After Hours

Put a camera in your kit

Computer support is all about having the right tools. Any IT shop worth its salt is going to have a basic complement of equipment, but what else should be on your workbench? Here's why a digital camera needs to be within reach.
Computer support is all about having the right tools. Any IT shop worth its salt is going to have a basic complement of equipment, but what else should be on your workbench? Here's why a digital camera needs to be within reach.

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There are lots of tools that come to mind when one is trying to outfit the ideal computer service center. Personally, I am a big fan of those precision screwdriver sets. You know the ones that let you apply pressure to a pivoting button on one end while your other fingertips turn the driver's shaft. They are great for disassembling laptops. After you have your screwdrivers though, and all the other obvious equipment, you should make sure that your techs have access to a digital camera. It might not immediately occur to anyone that the help desk might need one, but a point-and-shoot can come in really handy...

...for documenting a hardware disassembly. Snap a shot of each part you remove and where it fits. The camera's review mode will let you step through the process in reverse. Never have leftover screws again! ...when meeting new clients. Take a picture of your contact person in the client office and share that photo with your colleagues. Every tech that might need to service that site will be able to recognize the customer contact immediately. ...if you need evidence. Once, I was sent to work on a machine that some joker had filled with hot glue. Every cable, every port, every internal component was stuck tight. I shot a photo to show the client why we wouldn't be servicing that box. ...when you can't find a pen. Shoot a picture of a machine's serial number or the Microsoft Product Key label. ...for getting a second opinion. I was able to take pictures of a weird problem with an Apple iMac's LCD. The iMac is an all-in-one computer, so swapping displays was not an option. I sent the photos to an Apple service center, and they confirmed that the problem was a failure of the integrated video board.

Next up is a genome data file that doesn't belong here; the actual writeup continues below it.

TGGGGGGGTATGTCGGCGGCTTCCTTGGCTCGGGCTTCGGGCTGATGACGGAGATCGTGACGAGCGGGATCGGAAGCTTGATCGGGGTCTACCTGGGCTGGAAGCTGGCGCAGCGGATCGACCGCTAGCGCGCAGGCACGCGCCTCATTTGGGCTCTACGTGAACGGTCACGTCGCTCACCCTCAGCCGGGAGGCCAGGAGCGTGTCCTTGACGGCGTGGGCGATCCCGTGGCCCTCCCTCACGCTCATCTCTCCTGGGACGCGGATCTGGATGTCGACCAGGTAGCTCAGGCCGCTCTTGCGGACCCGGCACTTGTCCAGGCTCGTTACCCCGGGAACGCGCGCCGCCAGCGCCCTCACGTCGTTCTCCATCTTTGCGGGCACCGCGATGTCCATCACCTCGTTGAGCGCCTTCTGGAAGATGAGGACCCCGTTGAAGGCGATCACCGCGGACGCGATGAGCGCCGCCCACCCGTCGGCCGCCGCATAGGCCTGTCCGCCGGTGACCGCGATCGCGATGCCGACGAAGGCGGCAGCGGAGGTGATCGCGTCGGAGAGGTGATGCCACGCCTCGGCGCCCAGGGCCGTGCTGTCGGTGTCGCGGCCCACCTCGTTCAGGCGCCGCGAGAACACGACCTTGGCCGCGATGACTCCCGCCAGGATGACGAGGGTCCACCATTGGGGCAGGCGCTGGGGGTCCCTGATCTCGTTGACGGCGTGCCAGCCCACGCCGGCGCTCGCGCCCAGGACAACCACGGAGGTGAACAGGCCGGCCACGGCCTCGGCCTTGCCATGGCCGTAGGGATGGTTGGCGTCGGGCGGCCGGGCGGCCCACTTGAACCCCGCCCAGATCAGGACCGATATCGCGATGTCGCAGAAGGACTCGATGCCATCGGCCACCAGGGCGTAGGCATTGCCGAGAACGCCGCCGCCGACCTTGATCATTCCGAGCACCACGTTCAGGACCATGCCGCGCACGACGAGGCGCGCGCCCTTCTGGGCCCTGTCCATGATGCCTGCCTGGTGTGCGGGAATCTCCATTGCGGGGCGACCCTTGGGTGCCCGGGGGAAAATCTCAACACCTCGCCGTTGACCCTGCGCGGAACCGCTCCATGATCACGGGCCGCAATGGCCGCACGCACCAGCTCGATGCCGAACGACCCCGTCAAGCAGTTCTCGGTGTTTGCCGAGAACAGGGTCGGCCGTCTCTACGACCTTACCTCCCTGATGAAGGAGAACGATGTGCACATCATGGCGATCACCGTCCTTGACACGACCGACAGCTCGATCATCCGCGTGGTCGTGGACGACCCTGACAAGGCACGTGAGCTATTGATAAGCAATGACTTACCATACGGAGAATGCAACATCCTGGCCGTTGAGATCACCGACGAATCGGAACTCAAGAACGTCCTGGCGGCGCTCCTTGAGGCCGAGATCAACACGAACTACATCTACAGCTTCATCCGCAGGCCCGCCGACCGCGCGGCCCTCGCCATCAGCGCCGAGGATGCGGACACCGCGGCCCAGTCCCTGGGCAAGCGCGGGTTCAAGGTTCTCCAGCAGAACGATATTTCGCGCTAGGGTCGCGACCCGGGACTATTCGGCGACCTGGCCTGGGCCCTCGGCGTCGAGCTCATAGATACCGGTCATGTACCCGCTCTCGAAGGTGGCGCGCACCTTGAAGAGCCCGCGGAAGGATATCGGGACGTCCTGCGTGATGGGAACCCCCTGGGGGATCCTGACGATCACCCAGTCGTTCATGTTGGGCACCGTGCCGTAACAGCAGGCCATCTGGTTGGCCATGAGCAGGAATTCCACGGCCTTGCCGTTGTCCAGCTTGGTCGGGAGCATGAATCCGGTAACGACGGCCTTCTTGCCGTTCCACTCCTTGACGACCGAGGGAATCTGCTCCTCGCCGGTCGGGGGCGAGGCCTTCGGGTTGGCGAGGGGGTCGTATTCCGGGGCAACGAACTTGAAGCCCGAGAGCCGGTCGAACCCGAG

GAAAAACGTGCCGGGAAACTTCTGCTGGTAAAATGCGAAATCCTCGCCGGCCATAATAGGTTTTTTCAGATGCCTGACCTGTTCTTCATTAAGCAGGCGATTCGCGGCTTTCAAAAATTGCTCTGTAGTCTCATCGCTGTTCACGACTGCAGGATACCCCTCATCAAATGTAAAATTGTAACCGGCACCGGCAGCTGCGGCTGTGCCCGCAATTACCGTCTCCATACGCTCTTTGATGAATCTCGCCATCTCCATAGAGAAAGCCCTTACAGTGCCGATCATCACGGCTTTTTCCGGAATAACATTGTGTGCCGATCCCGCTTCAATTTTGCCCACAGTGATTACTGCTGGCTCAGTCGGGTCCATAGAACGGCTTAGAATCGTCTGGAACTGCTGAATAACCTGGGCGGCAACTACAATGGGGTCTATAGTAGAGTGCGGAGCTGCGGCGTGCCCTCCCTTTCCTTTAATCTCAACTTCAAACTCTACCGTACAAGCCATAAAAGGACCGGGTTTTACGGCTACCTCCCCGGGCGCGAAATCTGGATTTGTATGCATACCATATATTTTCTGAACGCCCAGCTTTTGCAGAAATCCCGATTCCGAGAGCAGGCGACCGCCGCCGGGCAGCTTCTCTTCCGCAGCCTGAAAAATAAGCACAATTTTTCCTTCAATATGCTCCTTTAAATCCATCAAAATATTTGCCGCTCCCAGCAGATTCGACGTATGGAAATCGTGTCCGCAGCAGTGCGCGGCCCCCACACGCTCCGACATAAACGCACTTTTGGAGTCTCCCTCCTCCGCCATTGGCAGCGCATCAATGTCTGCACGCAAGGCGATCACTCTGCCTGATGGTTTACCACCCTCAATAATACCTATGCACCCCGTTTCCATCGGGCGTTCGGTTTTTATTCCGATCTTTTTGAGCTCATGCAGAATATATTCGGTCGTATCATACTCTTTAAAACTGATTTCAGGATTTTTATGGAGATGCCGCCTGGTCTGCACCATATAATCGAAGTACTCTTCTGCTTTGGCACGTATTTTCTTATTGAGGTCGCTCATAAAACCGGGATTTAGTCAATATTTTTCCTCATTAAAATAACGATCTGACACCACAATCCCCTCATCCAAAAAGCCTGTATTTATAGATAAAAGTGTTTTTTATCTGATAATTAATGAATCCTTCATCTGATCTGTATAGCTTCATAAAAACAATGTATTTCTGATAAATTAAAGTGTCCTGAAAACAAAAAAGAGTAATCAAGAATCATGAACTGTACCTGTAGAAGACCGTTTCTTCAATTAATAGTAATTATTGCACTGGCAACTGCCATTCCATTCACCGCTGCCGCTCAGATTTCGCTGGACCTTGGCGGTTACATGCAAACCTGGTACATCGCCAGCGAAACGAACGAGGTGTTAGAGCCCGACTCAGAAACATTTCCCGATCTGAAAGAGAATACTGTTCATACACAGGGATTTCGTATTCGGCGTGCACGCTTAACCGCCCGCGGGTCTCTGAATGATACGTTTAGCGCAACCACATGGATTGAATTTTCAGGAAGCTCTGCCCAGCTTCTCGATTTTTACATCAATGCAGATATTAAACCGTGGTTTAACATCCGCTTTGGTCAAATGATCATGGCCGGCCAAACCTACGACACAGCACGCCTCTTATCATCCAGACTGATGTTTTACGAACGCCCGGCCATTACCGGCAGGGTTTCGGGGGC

These are just a few of the uses that I have had for a digital camera while on the job. I am sold on the value of having one close at hand, but what do you think? Let me know in the comments.

35 comments
dpresley_50201
dpresley_50201

Using digital cameras on the job brings all sorts of privacy and security issues with it. It's best for the technician to consult with the customer detailing what the camera will be used for and how it will be used. Generally the customer will allow the camera's use only under specific circumstances and in areas not regarded as sensitive. I know this should be common sense, but it's amazing how often the precautions are ignored. Get the customer's OK before using any picture recording device to cover your rear end.

rmagahiz
rmagahiz

You don't need tons of megapixels on a camera used for this, in fact it tends to make the file sizes bigger than you really want anyway. More important is the close focussing distance (so-called macro mode setting) where you will be spending the great majority of your time in just the ways you mention.

flausher
flausher

Points mentioned, plus some others that I have just looked back on and thought "yeah, that would have come in handy there" have made me want one for our department. brilliant idea. Really simple, I like it =)

ChedDesro
ChedDesro

I have also found the inclusion/use of a digital camera to be invaluable. "A picture is worth 1000 words" is never truer than when it documents the BEFORE and AFTER of a major project - especially the reorganizing of a wire closet, office renovation, etc. Then a nice slideshow of these pics will really impress the boss/client, and serve to document the important work that we do and progress we make. Keep up the good work, and keep the ideas flowing. Peace.

TonyG324
TonyG324